While it is undeniable that the healthcare wearables market is growing by leaps and bounds, projections of the size of that market going into the next decade are all over the map. In March, PlasticsToday reported that one market research firm, Mordor Intelligence, estimated that the global medical wearables market will surpass $7.8 billion by 2020. Now, a new report from Tractica, a technology-focused market intelligence firm headquartered in Boulder, CO, predicts that worldwide shipments of healthcare wearables will increase from 2.5 million in 2016 to 97.6 million units annually by 2021. By that time, Tractica forecasts that the global healthcare wearables market will account for $17.8 billion in annual revenue. Yet another market consultancy, Soreon Research, estimates that the smart wearable healthcare market will be worth more than $41 billion in 2020.
|The BioStamp from MC10.|
Even in the black art of business forecasts, those are some huge variances, but they can be partially explained by nomenclature. There is a difference between medical wearables, which one can assume are regulated, and the more nebulous category of healthcare wearables, which may include fitness trackers that do not fall under the purview of FDA. In draft guidance titled, "General Wellness: Policy for Low Risk Devices," published by FDA in January 2015, the agency’s Center for Devices and Radiological Health (CDRH), which is responsible for medical devices, noted that it did not intend to insert itself into the marketing of “general wellness products” that track exercise activity, for example. “CDRH defines general wellness products as products that meet the following two factors: (1) are intended for only general wellness use, as defined in this guidance, and (2) present a very low risk to users’ safety,” notes the agency in the document. Products that claim to diagnose or treat a medical condition do not fall under this category.
Interestingly, however, many manufacturers of wearable devices that used to shy away from developing products that would fall under FDA oversight are changing course. The lure is added value, and the prospect of being covered by health insurance providers. The straightest path to that is FDA approval. As noted in an article by Reuters, published in Fortune on December 18, 2015, “Consumers, doctors, payers all want to know if a product provides a clinical benefit,” said Julie Papanek of the venture capital firm Canaan Partners, who invests in wearables startups. “Working with the FDA is the one way to get the ability to market that benefit.”
FDA, for its part, is investing in resources to “prepare for the coming onslaught” of wearable devices that “detect and monitor serious diseases,” adds Reuters. “Bakul Patel, FDA’s associate director for digital health, told Reuters the agency is reviewing applications for three new senior health scientist positions focused on digital health.”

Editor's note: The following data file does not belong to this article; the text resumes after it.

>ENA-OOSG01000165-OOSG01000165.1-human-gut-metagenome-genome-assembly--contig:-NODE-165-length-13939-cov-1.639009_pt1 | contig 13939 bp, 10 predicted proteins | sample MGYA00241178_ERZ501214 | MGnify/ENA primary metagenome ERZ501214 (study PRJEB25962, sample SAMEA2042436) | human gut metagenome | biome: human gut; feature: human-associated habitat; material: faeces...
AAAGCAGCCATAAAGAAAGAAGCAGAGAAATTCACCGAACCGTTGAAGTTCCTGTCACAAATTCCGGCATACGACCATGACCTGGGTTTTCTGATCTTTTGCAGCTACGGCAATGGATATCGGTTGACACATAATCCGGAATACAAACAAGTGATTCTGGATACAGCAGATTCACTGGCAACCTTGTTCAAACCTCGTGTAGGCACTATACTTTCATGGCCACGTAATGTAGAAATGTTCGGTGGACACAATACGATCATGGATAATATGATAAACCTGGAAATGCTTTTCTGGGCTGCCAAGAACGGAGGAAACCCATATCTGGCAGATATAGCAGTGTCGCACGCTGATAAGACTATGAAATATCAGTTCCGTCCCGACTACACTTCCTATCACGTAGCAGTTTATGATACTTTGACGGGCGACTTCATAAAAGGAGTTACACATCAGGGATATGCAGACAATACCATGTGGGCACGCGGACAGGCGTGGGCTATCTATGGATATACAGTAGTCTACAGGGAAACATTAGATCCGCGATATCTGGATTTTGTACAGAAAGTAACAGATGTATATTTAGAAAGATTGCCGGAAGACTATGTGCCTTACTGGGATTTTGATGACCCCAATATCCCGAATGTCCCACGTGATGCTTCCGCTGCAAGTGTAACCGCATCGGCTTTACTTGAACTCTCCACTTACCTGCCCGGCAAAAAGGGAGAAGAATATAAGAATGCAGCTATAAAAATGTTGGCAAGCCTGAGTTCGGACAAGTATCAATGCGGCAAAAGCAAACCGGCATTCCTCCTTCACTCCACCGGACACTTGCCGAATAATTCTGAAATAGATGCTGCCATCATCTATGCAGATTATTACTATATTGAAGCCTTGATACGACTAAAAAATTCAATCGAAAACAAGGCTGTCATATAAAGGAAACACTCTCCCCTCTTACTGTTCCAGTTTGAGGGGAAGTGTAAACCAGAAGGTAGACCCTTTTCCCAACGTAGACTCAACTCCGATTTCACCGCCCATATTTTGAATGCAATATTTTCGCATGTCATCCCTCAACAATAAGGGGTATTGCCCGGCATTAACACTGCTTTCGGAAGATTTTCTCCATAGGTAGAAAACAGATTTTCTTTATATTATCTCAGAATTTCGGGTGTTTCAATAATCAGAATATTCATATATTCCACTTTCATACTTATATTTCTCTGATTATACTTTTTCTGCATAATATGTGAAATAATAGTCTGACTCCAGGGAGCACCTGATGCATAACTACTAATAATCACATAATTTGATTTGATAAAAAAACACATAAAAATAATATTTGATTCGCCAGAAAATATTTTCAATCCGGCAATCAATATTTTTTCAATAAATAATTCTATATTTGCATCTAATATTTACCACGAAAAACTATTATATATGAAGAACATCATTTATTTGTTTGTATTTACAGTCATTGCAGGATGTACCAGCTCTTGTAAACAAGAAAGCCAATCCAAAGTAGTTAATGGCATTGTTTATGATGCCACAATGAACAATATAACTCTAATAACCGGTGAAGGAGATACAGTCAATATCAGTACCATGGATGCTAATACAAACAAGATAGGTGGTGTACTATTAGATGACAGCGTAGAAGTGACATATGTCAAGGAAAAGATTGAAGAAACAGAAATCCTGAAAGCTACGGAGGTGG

The report from Tractica notes that the healthcare wearables market is very much in its infancy, although there is a considerable amount of activity across the healthcare value chain, according to Research Director Aditya Kaul. “Wearables are being seen as an extension of the digital transformation of healthcare, helping pharmaceutical companies to expand clinical trials, enabling insurance companies to engage with customers by incentivizing healthier living, helping healthcare providers to improve the delivery of healthcare, and empowering patients by providing them access to their own health data,” writes Kaul.
Kaul adds that the market faces a number of remaining challenges related to sensor accuracy, consumer confidence, user experience optimization, customer education and regulatory hurdles.
That said, the sector is surging and medical wearable devices will increasingly become a fixture of our daily lives. Will it be a $7.8, $17.8 or $41 billion market in just a few years? Your guess is as good as mine, but it will be transformative economically and socially.
Advances in medical wearables technology
Since the beginning of the year, we have reported on a number of remarkable technological developments in the medical wearables space. In case you missed these pieces, here are summaries and links to the full articles:
A blog post published by Worrell, a design bureau in Minneapolis, MN, provides a vivid description of the far-reaching potential of wearable technology not only to monitor patients but to actively help them to heal.
The MC10 BioStamp RC has been called a “giant leap forward in the wonderful world of wearables” by USA Today, and for good reason. Weighing just under six grams, the flexible, soft and waterproof band-aid like device is unobtrusive to the wearer while providing unprecedented visibility into physiological data in real time.
A wearable device developed by NeuroMetrix Inc. (Waltham, MA) to treat a range of chronic pain conditions took first place at the 19th annual SXSW Interactive Innovation Awards in Austin, TX, last month. Quell was recognized for its breakthrough technology by going beyond traditional wearables that only offer tracking to truly improving the quality of life for its users.
A wearable medical device designed by Cambridge Design Partnership (Cambridge, UK) will help medics and first responders to provide triage on the battlefield and during natural disasters, allowing them to focus on delivering care where it is most needed and will be the most effective. The connected device clips onto the nose and delivers at-a-glance readings of respiration and heart rate of multiple casualties via a smartphone app. The readings can also be viewed individually through a tiny display on the device itself.